Houston said the grill does not accept cash because Tiger Dining does not want to put its employees at risk by handling cash in an open environment. After students order at a pay station adjacent to the grill, they receive a color-coded card listing what food they purchased and present it to the chef, who prepares the order. “Cards are (used) so that the chef doesn’t have to handle anything but food,” Houston said. “It hopefully makes it easier to get a chance to interact with the chef and his team while they are preparing the food.” Tiger Den chef Rick Nelson manned the grill on its first day and said that depending on sales, the grill might add other items to the menu, like “Italian sausages and veggie burgers.” Tiger Dining officials said they plan to continue the grill if it becomes popular with students, faculty and staff. “We are excited to be doing something different,” Houston said.

Coming Up

Friday, 4/15 Friday Film Series 7 p.m. UC Theatre

4 • Wednesday, April 13, 2011

Campus Events


Honduran police ignore rise Speaker to discuss Polish in attacks on journalists, gays women and shift toward democratic government in the hemisphere. Experts say killings have risen because of a surge in narcotics trafficking, general crime and the chaos after the June 2009 coup, which monopolized Honduras’ attention for months. Of the 10 journalists killed, most died in the year after the coup. They also say the government bears some blame for the murders. “This isn’t to say that the state commits the crimes, but by not investigating ... it is complicit. It sends a message to the criminals, the paramilitaries and the hit men that they can do as they please,” said Osman Lopez, who heads the Committee for Free Expression, a news media advocacy group.

BY HANNAH C. OWENGA News Reporter Magda Biejat, a native of Warsol, Poland, will speak at The University of Memphis today about how the transition from communism to democracy has affected the rights of rural Polish women. Biejat will present her lecture, titled “Democratization for Women? How the Farmers’ Wives Associations Were Left Behind” at 3 p.m. in room 429 of Clement Hall. The event is hosted by The U of M’s Center for Research on Women and is free and open to the public. Jennifer Gooch, research asso-

ciate for the Center for Research on Women, coordinated the event and said she hopes that students will discover how Polish women’s lives have transformed and adapted. “This event is for everyone, not just women,” Gooch said. “It is a cultural event everyone can learn from.” Gooch said Biejat, graduate candidate at the Polish Academy of Sciences, is a young scholar who has spoken at many other schools. After Biejat’s presentation, refreshments and the opportunity to speak with Biejat will be offered from 4 to 4:30 p.m. in room 337 of Clement Hall.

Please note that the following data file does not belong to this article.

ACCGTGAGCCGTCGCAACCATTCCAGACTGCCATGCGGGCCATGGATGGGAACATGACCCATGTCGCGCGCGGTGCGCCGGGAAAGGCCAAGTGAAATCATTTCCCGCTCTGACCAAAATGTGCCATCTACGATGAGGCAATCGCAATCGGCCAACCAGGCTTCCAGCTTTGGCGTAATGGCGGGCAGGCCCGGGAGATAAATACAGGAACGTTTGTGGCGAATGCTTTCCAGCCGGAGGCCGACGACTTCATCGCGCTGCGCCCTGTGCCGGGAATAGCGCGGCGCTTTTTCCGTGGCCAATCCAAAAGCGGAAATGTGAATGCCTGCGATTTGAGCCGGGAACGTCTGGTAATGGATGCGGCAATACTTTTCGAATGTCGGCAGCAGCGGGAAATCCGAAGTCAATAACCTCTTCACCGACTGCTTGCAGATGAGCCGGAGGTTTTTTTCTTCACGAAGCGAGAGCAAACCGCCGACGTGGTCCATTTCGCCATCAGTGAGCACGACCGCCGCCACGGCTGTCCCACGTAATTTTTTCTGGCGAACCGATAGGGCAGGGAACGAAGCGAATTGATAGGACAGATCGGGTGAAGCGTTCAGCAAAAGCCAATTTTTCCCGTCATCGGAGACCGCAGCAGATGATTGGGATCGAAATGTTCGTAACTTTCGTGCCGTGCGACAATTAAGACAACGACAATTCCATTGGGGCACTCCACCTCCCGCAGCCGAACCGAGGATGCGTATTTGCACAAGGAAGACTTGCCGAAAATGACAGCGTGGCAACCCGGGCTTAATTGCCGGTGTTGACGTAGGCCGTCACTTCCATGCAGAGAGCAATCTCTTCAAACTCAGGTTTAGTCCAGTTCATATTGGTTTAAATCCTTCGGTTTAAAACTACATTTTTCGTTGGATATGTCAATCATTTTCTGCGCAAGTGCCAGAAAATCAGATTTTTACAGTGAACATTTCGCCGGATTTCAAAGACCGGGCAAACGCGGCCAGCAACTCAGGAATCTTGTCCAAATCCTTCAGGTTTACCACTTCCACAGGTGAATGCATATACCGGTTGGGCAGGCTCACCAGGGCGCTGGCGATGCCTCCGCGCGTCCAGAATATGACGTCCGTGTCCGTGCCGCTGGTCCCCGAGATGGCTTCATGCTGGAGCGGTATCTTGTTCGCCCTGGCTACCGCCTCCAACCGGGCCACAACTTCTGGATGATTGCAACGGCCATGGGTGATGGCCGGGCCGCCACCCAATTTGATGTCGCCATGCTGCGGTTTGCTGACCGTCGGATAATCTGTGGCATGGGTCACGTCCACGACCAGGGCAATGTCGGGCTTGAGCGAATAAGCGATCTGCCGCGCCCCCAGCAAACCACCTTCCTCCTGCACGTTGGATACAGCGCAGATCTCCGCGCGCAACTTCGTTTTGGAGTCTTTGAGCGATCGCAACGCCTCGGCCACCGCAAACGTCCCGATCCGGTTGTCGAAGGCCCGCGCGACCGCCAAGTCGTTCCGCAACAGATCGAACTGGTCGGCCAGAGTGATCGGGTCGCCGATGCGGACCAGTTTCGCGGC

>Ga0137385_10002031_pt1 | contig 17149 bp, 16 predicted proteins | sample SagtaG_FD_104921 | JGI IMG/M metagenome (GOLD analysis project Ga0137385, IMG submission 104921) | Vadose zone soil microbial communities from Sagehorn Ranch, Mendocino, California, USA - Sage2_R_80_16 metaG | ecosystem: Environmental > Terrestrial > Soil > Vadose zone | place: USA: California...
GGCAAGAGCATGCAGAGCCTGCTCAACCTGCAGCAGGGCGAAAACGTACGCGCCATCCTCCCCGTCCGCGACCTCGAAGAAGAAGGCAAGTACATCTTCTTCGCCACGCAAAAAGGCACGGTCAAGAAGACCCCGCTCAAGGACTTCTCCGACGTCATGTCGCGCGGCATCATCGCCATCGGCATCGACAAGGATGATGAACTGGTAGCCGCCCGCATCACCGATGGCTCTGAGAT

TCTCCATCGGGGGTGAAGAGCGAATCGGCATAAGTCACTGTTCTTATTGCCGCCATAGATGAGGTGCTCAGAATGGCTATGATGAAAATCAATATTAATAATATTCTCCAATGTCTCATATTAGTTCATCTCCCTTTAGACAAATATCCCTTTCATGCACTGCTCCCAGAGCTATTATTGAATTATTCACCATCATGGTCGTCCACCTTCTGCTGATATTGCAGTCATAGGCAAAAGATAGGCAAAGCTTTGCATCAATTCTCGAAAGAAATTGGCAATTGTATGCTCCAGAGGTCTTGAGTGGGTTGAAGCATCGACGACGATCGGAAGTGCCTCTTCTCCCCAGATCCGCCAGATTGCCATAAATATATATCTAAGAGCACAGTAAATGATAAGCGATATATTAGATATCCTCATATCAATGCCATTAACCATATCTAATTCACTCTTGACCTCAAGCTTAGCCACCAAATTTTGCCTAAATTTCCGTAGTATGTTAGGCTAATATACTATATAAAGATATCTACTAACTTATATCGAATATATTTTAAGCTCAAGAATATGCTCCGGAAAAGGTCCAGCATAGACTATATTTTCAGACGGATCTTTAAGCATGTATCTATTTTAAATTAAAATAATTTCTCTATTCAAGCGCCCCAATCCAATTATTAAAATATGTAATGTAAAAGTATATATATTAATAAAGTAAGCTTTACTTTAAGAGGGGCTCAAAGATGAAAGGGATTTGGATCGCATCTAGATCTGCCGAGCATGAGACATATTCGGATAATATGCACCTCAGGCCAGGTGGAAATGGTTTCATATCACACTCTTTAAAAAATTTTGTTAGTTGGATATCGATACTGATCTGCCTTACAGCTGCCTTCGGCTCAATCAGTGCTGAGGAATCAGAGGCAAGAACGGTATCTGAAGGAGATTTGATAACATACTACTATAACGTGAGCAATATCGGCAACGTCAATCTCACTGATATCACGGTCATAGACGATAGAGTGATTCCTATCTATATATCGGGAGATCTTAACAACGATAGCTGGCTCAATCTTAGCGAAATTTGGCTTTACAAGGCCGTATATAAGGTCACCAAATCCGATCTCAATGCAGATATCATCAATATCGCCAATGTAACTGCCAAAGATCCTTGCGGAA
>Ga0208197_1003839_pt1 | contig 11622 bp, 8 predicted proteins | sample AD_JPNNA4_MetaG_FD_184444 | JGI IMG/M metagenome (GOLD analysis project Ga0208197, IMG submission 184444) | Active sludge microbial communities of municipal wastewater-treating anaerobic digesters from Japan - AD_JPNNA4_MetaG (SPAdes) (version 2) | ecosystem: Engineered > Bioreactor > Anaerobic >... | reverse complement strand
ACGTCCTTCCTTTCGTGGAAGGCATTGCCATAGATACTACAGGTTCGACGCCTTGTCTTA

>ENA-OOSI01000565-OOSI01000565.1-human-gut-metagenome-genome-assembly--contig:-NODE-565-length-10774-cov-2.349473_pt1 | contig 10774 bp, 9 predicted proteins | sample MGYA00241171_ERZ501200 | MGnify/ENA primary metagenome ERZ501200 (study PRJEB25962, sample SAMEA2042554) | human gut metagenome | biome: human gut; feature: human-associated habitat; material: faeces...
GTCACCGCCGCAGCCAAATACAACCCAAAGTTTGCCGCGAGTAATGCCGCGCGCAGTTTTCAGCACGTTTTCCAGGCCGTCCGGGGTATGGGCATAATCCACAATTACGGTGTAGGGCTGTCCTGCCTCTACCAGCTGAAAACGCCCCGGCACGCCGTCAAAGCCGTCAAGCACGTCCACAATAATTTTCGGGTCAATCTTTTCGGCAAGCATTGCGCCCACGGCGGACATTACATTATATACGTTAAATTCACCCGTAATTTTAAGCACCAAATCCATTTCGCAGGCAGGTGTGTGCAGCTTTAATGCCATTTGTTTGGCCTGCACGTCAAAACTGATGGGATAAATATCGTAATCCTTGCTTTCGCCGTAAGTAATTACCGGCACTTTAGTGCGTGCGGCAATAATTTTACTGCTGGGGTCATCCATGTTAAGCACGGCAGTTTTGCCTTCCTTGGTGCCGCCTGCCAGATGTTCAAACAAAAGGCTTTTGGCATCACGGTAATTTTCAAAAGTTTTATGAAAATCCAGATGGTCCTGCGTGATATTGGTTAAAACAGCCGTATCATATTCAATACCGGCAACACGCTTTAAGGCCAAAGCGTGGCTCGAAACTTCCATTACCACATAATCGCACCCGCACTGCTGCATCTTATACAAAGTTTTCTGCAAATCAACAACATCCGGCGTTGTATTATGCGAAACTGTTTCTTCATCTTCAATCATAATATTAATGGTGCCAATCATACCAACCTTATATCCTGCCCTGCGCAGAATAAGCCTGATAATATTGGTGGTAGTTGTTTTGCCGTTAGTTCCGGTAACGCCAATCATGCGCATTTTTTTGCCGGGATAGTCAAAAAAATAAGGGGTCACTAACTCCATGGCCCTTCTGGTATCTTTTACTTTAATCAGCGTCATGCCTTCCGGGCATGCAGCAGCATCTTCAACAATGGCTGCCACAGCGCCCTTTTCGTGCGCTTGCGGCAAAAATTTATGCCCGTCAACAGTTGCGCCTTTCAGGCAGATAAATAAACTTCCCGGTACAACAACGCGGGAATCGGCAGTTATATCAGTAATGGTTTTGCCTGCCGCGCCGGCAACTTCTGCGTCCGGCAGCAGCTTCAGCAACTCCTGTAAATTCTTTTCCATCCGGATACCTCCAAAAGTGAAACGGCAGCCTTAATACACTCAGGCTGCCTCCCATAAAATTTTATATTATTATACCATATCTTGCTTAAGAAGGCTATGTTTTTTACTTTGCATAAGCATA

Thursday, April 14 1 - 4 p.m. On the Lawn at Baptist Collegiate Ministries (across Patterson from the Living Learning Center)

Live Music by Marcela Pinilla & Orquesta Caliente Free Food from Las Delicias • Arts & Crafts

Come Join The Fun! Presented by Hispanic Student Association with support from Student Event Allocation


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N O R M AL Ben t r e efit Conc ba


In Honduras, a nation with the highest murder rate in the Western Hemisphere, it’s perhaps not a surprise that someone armed with a 9 mm pistol opened fire last month on Franklin Melendez, wounding the radio journalist in the thigh. What astonishes is what happened next: Police refused to go to the crime scene. Later in the evening, the three officers on duty also didn’t budge when the alleged assailant waved his gun out of a moving vehicle and threatened to shoot another reporter for the radio station. “He pointed the pistol at me and said, ‘You’re next, bitch. We’re going to kill you,’” recalled Ethels Posada, a 30-yearold part-time reporter. Numerous witnesses saw the assailant shoot Melendez and threaten Posada, but the police wouldn’t act without a formal complaint. Once the complaint arrived, eight days later, they still refused to do anything, saying an arrest order was needed. The assailant has now fled the area. “They didn’t lift a finger to help us,” Posada said of the police. That inaction underscores why gunmen in Honduras have gotten away with a string of attacks that have claimed the lives of at least 10 journalists, 60 lawyers, 155 women and 59 gays, lesbians or transgender people since 2008. Those cases remain unprosecuted, a trend that’s alarmed international human rights advocates. In its annual human rights report last week, the U.S. State Department noted the upswing in “hate crimes” against the lesbian, gay, bisexual and transgender community in Honduras, including two transvestite leaders, one of whom was executed

by gunmen on a motorcycle. The Obama administration has deployed FBI agents and prosecutors to Honduras to help investigate murders in several of the more prominent cases. In response, Honduran Security Minister Oscar Alvarez in March announced the creation of a special unit to look into the murders. Yet no one is expecting much to happen. The number of murders committed in Honduras has soared, from 4,473 in 2008 and 5,265 to 2009 to 6,236 last year, a 39 percent increase in two years. One is five times more likely to be murdered in Honduras (population 8 million) than in Mexico (population 112 million), making Honduras the deadliest country